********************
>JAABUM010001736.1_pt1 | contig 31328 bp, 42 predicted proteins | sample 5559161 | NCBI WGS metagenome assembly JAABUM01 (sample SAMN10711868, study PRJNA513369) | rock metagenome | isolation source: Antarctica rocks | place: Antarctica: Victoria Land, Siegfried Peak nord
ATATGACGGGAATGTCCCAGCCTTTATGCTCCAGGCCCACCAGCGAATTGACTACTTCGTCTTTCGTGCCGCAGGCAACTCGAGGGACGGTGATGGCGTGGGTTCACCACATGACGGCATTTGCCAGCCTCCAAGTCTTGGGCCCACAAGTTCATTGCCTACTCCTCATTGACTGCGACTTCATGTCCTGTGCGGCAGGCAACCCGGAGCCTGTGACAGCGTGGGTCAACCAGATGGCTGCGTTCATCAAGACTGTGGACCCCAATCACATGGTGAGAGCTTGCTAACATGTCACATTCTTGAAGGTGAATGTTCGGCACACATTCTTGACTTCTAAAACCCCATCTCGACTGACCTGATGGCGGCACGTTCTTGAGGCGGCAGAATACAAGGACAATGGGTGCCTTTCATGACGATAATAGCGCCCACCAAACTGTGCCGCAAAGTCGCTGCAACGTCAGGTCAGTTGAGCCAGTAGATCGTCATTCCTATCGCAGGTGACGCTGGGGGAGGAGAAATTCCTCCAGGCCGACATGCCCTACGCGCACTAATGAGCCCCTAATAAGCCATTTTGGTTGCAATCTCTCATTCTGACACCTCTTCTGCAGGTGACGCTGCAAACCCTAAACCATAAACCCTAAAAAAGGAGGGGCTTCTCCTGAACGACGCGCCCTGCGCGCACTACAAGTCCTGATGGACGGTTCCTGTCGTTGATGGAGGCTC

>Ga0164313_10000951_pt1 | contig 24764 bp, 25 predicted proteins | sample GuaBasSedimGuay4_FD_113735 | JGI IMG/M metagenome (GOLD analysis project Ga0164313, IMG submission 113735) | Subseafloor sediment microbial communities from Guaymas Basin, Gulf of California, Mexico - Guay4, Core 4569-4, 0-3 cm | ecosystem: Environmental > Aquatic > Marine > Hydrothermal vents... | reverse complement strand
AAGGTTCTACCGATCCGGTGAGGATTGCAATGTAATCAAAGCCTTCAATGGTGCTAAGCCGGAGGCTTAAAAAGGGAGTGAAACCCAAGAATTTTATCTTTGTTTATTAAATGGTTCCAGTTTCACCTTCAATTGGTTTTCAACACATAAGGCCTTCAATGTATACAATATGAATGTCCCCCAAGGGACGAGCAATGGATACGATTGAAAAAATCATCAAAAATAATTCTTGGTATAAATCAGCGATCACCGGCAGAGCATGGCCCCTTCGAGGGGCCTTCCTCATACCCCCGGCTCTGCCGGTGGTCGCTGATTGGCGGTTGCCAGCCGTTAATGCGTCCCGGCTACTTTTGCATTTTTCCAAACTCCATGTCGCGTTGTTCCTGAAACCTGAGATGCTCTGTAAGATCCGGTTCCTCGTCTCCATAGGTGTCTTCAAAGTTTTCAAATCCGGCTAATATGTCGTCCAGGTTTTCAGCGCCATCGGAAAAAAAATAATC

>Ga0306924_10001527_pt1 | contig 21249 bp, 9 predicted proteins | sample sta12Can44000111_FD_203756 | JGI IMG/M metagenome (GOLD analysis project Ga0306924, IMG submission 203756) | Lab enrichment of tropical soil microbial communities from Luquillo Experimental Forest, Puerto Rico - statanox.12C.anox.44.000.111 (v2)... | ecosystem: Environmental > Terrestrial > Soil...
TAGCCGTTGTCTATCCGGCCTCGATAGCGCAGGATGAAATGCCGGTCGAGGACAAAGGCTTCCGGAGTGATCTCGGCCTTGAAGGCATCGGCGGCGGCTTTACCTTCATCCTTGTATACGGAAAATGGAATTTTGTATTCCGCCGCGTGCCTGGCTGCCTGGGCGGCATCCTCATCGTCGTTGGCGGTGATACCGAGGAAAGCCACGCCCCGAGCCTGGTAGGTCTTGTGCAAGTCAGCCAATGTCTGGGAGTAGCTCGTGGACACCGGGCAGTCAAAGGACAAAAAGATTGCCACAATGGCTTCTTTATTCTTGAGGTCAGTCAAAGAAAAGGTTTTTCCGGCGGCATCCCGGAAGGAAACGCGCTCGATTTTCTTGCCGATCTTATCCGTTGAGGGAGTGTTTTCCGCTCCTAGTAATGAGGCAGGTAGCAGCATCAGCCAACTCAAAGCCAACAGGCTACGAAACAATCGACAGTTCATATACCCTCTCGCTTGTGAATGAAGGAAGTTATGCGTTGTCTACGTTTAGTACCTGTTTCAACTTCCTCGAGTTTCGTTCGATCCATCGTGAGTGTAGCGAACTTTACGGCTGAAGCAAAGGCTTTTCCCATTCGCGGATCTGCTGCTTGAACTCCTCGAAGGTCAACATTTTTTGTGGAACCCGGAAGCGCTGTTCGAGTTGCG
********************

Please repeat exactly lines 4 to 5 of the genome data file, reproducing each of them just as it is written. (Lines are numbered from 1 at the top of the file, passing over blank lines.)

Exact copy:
AAGGTTCTACCGATCCGGTGAGGATTGCAATGTAATCAAAGCCTTCAATGGTGCTAAGCCGGAGGCTTAAAAAGGGAGTGAAACCCAAGAATTTTATCTTTGTTTATTAAATGGTTCCAGTTTCACCTTCAATTGGTTTTCAACACATAAGGCCTTCAATGTATACAATATGAATGTCCCCCAAGGGACGAGCAATGGATACGATTGAAAAAATCATCAAAAATAATTCTTGGTATAAATCAGCGATCACCGGCAGAGCATGGCCCCTTCGAGGGGCCTTCCTCATACCCCCGGCTCTGCCGGTGGTCGCTGATTGGCGGTTGCCAGCCGTTAATGCGTCCCGGCTACTTTTGCATTTTTCCAAACTCCATGTCGCGTTGTTCCTGAAACCTGAGATGCTCTGTAAGATCCGGTTCCTCGTCTCCATAGGTGTCTTCAAAGTTTTCAAATCCGGCTAATATGTCGTCCAGGTTTTCAGCGCCATCGGAAAAAAAATAATC

>Ga0306924_10001527_pt1 | contig 21249 bp, 9 predicted proteins | sample sta12Can44000111_FD_203756 | JGI IMG/M metagenome (GOLD analysis project Ga0306924, IMG submission 203756) | Lab enrichment of tropical soil microbial communities from Luquillo Experimental Forest, Puerto Rico - statanox.12C.anox.44.000.111 (v2)... | ecosystem: Environmental > Terrestrial > Soil...